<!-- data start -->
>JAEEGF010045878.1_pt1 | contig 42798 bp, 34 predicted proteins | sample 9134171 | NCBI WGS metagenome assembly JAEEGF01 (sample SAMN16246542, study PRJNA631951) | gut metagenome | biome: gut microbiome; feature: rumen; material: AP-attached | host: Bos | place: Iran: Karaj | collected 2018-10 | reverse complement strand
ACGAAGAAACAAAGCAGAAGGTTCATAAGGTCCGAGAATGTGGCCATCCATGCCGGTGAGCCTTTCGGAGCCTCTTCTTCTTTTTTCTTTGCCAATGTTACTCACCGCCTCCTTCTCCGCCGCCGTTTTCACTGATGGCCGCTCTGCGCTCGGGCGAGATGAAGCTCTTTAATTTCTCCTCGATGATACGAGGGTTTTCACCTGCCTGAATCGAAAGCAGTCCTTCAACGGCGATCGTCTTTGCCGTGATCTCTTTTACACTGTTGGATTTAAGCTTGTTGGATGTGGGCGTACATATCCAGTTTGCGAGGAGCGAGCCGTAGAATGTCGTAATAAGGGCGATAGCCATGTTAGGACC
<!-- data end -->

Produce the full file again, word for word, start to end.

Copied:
>JAEEGF010045878.1_pt1 | contig 42798 bp, 34 predicted proteins | sample 9134171 | NCBI WGS metagenome assembly JAEEGF01 (sample SAMN16246542, study PRJNA631951) | gut metagenome | biome: gut microbiome; feature: rumen; material: AP-attached | host: Bos | place: Iran: Karaj | collected 2018-10 | reverse complement strand
ACGAAGAAACAAAGCAGAAGGTTCATAAGGTCCGAGAATGTGGCCATCCATGCCGGTGAGCCTTTCGGAGCCTCTTCTTCTTTTTTCTTTGCCAATGTTACTCACCGCCTCCTTCTCCGCCGCCGTTTTCACTGATGGCCGCTCTGCGCTCGGGCGAGATGAAGCTCTTTAATTTCTCCTCGATGATACGAGGGTTTTCACCTGCCTGAATCGAAAGCAGTCCTTCAACGGCGATCGTCTTTGCCGTGATCTCTTTTACACTGTTGGATTTAAGCTTGTTGGATGTGGGCGTACATATCCAGTTTGCGAGGAGCGAGCCGTAGAATGTCGTAATAAGGGCGATAGCCATGTTAGGACC